Evaluation criteria should include bidders' tax contribution

29 October 2019

Nearly three quarters of the government’s strategic suppliers have operations in tax havens, potentially giving them an unfair advantage over competitors that do not benefit from such operations, according to a report.

The report Value Added by think tank Demos explored how central government could use public procurement more effectively by prioritising companies which make a better contribution to the UK economy.

Demos has called for new criteria to be introduced into public procurement contracts which reflect a bidder’s Exchequer contribution.

“For example, bidders could have to meet a certain effective tax rate to pre-qualify for that procurement round,” the report recommended.

The research found 25 of the government’s 34 designated strategic suppliers have operations in tax havens. Tax haven-linked strategic suppliers were awarded more than £41bn worth of government contracts between 2011 and 2017.

“Aggressive use of tax havens could distort competition by providing an unfair advantage to businesses that use them,” said the report.

Of the 34 strategic suppliers, 19 had operations in jurisdictions on the EU’s “blacklist” or “greylist” of countries which do not comply with EU international standards for good tax behaviour.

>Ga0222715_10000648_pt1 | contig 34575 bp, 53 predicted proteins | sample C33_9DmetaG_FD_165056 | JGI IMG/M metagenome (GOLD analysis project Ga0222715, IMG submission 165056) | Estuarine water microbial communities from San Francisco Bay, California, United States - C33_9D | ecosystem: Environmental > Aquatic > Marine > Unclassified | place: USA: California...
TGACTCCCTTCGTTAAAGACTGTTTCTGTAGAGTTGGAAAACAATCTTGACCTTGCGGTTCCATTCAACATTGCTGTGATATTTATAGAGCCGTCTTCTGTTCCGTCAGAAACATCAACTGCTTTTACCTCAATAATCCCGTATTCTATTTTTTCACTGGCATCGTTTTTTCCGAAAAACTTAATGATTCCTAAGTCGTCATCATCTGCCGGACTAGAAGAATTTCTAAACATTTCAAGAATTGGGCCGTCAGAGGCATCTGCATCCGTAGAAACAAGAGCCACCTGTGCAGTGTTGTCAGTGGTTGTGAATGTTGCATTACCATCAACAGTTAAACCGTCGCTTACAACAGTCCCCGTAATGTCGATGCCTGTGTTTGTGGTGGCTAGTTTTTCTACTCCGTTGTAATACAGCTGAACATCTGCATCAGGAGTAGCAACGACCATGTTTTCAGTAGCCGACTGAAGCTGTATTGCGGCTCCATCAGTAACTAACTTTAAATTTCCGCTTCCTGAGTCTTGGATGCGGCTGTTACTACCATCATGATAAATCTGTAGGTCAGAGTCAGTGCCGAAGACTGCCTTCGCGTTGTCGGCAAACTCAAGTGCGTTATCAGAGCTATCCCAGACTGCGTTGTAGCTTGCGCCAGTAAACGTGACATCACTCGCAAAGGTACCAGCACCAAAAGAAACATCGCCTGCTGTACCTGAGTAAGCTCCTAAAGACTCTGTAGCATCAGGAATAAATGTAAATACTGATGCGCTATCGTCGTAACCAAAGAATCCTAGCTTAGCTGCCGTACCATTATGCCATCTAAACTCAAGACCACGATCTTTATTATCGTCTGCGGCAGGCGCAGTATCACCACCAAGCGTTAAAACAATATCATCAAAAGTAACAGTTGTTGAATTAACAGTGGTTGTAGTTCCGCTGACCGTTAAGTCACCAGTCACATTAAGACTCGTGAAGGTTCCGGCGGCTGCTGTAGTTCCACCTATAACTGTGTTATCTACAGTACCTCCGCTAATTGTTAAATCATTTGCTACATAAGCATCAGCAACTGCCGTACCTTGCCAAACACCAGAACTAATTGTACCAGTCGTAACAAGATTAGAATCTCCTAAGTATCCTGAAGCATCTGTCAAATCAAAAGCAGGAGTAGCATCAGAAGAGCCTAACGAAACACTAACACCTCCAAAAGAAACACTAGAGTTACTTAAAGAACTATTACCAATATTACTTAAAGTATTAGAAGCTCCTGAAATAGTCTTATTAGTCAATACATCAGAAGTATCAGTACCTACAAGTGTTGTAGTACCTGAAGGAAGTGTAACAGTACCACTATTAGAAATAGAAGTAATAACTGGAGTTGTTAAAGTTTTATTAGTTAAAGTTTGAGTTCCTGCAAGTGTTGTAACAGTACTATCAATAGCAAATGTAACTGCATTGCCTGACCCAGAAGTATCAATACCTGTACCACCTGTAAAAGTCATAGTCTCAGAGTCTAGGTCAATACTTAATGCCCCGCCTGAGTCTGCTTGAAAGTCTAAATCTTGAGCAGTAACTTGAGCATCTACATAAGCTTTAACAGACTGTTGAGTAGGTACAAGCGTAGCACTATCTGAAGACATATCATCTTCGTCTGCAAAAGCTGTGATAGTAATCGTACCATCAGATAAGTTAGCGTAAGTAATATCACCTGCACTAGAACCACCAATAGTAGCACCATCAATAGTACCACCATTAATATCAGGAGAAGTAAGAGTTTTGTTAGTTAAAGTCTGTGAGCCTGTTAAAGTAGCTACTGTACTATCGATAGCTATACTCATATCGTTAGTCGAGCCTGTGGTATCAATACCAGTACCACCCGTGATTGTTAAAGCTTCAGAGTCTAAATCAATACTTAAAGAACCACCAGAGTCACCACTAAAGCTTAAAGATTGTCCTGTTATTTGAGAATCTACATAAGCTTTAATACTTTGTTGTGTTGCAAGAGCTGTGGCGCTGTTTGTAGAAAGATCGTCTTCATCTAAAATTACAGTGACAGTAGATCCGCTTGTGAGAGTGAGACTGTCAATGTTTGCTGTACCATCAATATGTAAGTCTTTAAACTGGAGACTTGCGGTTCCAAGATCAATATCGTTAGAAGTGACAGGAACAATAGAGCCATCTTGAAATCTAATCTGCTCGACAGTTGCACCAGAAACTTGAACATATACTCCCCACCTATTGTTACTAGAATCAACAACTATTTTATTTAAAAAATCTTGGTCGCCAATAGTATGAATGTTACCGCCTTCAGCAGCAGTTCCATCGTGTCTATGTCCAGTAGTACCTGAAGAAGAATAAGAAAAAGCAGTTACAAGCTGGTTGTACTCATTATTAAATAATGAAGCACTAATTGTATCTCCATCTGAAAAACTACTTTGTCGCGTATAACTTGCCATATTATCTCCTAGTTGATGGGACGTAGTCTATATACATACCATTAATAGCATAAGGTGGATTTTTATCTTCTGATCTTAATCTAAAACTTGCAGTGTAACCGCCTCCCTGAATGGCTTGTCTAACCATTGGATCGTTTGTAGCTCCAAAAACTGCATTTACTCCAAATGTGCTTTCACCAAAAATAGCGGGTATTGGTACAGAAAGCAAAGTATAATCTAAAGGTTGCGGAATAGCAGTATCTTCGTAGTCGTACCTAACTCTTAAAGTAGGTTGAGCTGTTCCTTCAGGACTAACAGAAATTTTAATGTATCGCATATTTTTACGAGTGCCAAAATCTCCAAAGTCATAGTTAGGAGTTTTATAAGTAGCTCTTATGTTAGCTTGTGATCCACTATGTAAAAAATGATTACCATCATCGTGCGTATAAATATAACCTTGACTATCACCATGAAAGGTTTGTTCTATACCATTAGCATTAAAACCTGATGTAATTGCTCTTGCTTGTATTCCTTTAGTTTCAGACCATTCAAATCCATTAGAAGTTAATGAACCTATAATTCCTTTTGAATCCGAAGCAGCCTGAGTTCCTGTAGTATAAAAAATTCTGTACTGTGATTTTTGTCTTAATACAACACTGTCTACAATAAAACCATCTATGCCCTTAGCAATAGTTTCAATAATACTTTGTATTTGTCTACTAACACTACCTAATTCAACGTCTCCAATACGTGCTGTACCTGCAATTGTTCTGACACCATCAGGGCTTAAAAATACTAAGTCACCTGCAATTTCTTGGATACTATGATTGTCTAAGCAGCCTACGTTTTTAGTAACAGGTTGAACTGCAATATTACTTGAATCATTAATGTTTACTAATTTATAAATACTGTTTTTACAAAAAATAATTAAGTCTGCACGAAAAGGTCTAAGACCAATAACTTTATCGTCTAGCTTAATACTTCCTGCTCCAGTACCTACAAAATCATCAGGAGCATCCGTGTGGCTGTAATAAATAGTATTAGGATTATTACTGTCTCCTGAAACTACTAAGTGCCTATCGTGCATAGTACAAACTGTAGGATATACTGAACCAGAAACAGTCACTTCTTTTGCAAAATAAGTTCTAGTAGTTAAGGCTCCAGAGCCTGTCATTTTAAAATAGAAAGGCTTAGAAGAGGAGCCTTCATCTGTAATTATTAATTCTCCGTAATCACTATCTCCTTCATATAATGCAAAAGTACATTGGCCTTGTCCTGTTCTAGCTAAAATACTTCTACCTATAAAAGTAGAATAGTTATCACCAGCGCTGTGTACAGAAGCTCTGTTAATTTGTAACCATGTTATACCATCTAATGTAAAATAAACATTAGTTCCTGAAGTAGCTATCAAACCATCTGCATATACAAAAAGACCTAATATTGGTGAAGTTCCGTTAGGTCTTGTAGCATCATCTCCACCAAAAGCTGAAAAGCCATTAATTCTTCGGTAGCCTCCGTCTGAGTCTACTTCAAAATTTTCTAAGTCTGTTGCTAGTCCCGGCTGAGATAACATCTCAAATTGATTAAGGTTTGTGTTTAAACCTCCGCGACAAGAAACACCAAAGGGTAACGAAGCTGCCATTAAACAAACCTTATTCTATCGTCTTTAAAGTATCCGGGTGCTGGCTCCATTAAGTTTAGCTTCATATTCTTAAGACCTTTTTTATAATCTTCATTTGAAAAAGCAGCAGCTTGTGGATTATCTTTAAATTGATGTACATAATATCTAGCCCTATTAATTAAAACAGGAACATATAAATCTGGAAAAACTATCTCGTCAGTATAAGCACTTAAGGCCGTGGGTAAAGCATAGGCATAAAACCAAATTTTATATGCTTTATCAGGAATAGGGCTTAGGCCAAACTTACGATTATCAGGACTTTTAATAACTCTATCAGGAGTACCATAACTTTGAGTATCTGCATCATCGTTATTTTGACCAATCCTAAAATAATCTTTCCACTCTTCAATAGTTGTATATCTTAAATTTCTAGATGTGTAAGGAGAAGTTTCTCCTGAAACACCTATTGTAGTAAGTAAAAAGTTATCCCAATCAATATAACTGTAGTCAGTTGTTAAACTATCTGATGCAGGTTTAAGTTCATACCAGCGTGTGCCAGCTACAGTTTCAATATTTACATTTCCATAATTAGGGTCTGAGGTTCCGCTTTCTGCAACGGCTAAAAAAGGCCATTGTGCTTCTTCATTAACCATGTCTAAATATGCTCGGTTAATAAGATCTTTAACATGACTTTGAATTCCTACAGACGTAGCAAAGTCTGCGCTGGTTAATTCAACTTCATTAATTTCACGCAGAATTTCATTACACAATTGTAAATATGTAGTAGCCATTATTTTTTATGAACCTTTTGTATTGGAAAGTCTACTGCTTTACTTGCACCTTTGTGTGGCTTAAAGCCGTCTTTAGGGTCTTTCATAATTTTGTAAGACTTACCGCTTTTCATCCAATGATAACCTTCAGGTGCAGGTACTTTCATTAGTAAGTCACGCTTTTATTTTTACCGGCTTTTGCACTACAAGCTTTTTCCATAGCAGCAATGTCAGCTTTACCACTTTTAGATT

The report suggested ways the UK government’s £284bn procurement spend could be used to shape the nature of the wider economy.

It said embedding social value more deeply into the procurement process for the provision of goods, works and services could “buy economic change”.

Procurement could also encourage suppliers to contribute better to society by employing people on a living wage, reducing carbon emissions and using more inclusive recruitment strategies.

Demos called for policies to discourage government suppliers from using international tax agreements to reduce their tax bill.

This could mean taking advantage of existing provisions in EU competition law to ensure that companies do not gain an unfair advantage over their competitors by using such agreements.

Or it could mean the government stressing that social value standards should be a priority for departments in order to pursue strategic cross-government objectives.

The report recommended that the three central government departments with the highest spend (Department of Health and Social Care, Ministry of Defence and Department for Transport) create an SME advisory panel to make it easier for SMEs to bid for and win contracts.

Rose Lasko-Skinner, researcher at Demos and report co-author, said: “There are already great examples of local governments using social value-led procurement on the ground to bring about better economic outcomes such as fair pay or boosting demand for local smaller businesses.

“But these are just the beginning, and there is so much that could be done here to make the UK economy as a whole more equitable and inclusive.”

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